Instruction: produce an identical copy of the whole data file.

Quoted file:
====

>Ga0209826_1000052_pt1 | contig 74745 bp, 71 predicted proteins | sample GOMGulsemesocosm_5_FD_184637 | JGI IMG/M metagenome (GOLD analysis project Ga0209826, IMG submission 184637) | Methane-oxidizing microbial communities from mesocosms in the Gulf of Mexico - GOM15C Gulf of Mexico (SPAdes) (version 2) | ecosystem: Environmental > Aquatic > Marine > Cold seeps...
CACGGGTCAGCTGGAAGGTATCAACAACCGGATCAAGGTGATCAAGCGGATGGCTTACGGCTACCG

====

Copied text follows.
>Ga0209826_1000052_pt1 | contig 74745 bp, 71 predicted proteins | sample GOMGulsemesocosm_5_FD_184637 | JGI IMG/M metagenome (GOLD analysis project Ga0209826, IMG submission 184637) | Methane-oxidizing microbial communities from mesocosms in the Gulf of Mexico - GOM15C Gulf of Mexico (SPAdes) (version 2) | ecosystem: Environmental > Aquatic > Marine > Cold seeps...
CACGGGTCAGCTGGAAGGTATCAACAACCGGATCAAGGTGATCAAGCGGATGGCTTACGGCTACCG